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  • This datasets contains 323 observations of borehole breakouts across and drilling induced tensile fractures from borehole imaging used to re-characterise the UK stress field orientation in 2016. This was published in the Journal of Marine and Petroleum Geology and is openly available using doi:10.1016/j.marpetgeo.2016.02.012 The observations relate to 39 wells from Central and Northern England and are provided with links to screen grabs of the images for clarity. The basic well meta data is supplied along with a description of the dataset. The Images were generated in the IMAGE DISPLAY module of the Landmark RECALL software. and are supplied on an “as shown” basis. Descriptions of the tools and the techniques used are listed in the accompanying paper: KINGDON, A., FELLGETT, M. W. & WILLIAMS, J. D. O. 2016. Use of borehole imaging to improve understanding of the in-situ stress orientation of Central and Northern England and its implications for unconventional hydrocarbon resources. Marine and Petroleum Geology, 73, 1-20.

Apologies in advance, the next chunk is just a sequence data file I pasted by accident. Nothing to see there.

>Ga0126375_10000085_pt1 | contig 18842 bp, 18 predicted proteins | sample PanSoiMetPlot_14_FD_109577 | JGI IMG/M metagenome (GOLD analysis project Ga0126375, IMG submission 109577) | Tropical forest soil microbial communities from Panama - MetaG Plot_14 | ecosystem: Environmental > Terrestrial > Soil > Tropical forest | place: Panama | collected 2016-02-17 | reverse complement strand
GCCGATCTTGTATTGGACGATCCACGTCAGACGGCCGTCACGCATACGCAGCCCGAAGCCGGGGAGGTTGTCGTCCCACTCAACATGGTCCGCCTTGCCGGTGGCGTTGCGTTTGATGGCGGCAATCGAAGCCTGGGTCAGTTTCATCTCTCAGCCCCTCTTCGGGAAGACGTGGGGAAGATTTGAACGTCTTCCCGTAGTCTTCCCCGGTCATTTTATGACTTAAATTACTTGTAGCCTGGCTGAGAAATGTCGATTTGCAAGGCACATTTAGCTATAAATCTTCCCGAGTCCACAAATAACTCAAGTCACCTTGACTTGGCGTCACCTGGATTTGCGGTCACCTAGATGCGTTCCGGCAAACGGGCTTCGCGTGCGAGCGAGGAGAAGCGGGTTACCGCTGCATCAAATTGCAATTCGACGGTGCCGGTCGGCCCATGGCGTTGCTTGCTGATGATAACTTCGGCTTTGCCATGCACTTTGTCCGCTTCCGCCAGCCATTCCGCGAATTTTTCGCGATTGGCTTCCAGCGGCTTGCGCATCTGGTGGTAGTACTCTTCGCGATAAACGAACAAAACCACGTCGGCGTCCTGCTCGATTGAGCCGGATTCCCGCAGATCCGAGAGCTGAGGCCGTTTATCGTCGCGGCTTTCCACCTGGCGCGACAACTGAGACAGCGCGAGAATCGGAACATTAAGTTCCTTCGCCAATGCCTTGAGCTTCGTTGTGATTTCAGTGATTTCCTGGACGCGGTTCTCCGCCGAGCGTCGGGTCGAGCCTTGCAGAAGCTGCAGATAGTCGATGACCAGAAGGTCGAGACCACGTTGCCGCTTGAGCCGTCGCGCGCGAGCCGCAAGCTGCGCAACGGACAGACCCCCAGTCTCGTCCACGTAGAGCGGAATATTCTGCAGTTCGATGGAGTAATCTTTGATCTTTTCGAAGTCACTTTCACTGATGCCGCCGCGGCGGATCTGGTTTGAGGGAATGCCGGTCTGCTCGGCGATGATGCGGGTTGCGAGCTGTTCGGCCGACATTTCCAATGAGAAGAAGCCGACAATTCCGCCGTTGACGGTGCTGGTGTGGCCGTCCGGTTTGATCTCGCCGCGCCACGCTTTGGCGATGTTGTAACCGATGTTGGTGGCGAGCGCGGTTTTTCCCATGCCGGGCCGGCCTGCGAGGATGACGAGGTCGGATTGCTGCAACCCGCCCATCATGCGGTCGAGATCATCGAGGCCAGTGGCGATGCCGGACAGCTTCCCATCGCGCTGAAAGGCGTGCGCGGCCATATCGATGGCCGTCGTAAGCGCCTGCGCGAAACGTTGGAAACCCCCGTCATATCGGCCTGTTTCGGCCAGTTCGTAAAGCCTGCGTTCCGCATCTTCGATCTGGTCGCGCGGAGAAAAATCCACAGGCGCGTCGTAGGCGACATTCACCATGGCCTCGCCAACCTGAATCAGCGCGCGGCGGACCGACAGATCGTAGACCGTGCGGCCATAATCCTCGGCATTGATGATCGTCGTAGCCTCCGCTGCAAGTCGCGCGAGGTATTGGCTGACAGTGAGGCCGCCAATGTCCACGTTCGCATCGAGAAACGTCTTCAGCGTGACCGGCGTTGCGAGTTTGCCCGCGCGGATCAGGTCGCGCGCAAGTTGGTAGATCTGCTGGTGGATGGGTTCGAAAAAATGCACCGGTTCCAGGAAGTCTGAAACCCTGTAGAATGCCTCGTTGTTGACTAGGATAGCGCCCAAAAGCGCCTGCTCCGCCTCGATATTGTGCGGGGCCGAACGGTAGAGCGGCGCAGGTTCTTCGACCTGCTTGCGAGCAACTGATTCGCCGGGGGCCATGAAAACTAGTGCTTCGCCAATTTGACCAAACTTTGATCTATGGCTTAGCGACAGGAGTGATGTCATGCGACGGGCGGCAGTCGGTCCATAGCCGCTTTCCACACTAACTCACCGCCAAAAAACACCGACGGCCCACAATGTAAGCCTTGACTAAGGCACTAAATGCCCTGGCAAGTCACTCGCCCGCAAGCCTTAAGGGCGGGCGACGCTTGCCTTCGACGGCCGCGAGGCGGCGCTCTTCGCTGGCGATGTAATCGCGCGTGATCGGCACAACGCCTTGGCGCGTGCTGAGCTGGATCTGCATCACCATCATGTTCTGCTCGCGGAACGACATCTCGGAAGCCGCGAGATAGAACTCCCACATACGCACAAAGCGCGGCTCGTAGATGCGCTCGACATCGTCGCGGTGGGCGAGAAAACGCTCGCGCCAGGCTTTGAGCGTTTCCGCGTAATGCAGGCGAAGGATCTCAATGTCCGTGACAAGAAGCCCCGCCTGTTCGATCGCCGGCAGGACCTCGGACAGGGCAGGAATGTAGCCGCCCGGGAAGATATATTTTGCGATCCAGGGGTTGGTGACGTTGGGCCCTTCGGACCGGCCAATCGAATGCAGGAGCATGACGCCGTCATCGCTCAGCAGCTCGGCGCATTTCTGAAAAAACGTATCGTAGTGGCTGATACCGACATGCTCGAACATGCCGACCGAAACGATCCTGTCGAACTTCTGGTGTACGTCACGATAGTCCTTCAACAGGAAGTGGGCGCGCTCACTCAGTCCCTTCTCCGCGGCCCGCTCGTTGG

• A number of processes, both natural and anthropogenic, involve the fracture of rocks subjected to tensile stress, including vein growth and mineralization, and the extraction of hydrocarbons through hydraulic fracturing. In each case, the fundamental material property of mode-I fracture toughness must be overcome in order for a tensile fracture to nucleate and propagate. Whilst measuring this parameter is straightforward at ambient pressure, estimating the fracture toughness of rocks at depth, where they experience a confining pressure, is technically challenging. Here, we report a new analysis combining results from standard thick-walled cylinder burst tests with quantitative acoustic emission to estimate the mode-I fracture toughness (KIc) of Nash Point Shale at elevated confining pressure, simulating in-situ conditions to approximately 1km. In the most favorable orientation, the pressure required to fracture the rock shell (injection pressure, Pinj) increases from 6.1 MPa at 2.2 MPa confining pressure (PC), to 34 MPa at 20 MPa confining pressure. When fractures cross the shale bedding, the required injection pressures are 30.3 MPa (at Pc = 4.5 MPa) and 58 MPa (at Pc = 20 MPa), respectively. Applying the model of Abou-Sayed (1978) to estimate initial flaw size, we calculate that this pressure increase equates to an increase in KIc from 0.6 MPa.m1/2 at 3.2 MPa differential pressure (Pinj - PC) to 4.1 MPa.m1/2 at 22 MPa differential pressure. We conclude that the increasing pressure due to depth in the Earth will have a significant influence on fracture toughness, which is also a function of the inherent anisotropy.